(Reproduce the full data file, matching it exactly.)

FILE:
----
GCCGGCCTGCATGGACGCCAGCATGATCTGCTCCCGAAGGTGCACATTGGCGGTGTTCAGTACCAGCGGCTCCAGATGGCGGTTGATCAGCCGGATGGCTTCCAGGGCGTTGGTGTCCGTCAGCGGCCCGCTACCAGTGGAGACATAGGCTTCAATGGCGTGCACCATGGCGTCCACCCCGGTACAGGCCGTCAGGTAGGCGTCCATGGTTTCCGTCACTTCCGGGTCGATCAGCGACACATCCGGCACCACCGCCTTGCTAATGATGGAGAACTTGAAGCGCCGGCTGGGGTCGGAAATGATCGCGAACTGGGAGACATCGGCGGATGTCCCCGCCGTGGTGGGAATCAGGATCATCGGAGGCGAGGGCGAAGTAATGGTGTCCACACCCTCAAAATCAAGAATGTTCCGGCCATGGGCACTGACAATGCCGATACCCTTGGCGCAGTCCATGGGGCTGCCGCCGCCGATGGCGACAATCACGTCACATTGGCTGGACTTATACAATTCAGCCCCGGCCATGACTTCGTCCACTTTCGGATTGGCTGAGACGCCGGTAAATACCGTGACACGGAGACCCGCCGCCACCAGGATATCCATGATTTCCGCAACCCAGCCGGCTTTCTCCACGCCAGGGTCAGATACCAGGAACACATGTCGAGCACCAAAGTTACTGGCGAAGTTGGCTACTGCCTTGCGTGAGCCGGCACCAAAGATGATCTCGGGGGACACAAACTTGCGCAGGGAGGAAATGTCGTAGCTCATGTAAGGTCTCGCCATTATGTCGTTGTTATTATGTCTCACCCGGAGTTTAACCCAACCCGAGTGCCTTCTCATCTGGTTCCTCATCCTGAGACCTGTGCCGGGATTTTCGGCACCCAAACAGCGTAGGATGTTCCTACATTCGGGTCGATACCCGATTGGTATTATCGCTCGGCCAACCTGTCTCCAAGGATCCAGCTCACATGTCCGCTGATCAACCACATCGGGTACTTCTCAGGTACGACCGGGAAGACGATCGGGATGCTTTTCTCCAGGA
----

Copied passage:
GCCGGCCTGCATGGACGCCAGCATGATCTGCTCCCGAAGGTGCACATTGGCGGTGTTCAGTACCAGCGGCTCCAGATGGCGGTTGATCAGCCGGATGGCTTCCAGGGCGTTGGTGTCCGTCAGCGGCCCGCTACCAGTGGAGACATAGGCTTCAATGGCGTGCACCATGGCGTCCACCCCGGTACAGGCCGTCAGGTAGGCGTCCATGGTTTCCGTCACTTCCGGGTCGATCAGCGACACATCCGGCACCACCGCCTTGCTAATGATGGAGAACTTGAAGCGCCGGCTGGGGTCGGAAATGATCGCGAACTGGGAGACATCGGCGGATGTCCCCGCCGTGGTGGGAATCAGGATCATCGGAGGCGAGGGCGAAGTAATGGTGTCCACACCCTCAAAATCAAGAATGTTCCGGCCATGGGCACTGACAATGCCGATACCCTTGGCGCAGTCCATGGGGCTGCCGCCGCCGATGGCGACAATCACGTCACATTGGCTGGACTTATACAATTCAGCCCCGGCCATGACTTCGTCCACTTTCGGATTGGCTGAGACGCCGGTAAATACCGTGACACGGAGACCCGCCGCCACCAGGATATCCATGATTTCCGCAACCCAGCCGGCTTTCTCCACGCCAGGGTCAGATACCAGGAACACATGTCGAGCACCAAAGTTACTGGCGAAGTTGGCTACTGCCTTGCGTGAGCCGGCACCAAAGATGATCTCGGGGGACACAAACTTGCGCAGGGAGGAAATGTCGTAGCTCATGTAAGGTCTCGCCATTATGTCGTTGTTATTATGTCTCACCCGGAGTTTAACCCAACCCGAGTGCCTTCTCATCTGGTTCCTCATCCTGAGACCTGTGCCGGGATTTTCGGCACCCAAACAGCGTAGGATGTTCCTACATTCGGGTCGATACCCGATTGGTATTATCGCTCGGCCAACCTGTCTCCAAGGATCCAGCTCACATGTCCGCTGATCAACCACATCGGGTACTTCTCAGGTACGACCGGGAAGACGATCGGGATGCTTTTCTCCAGGA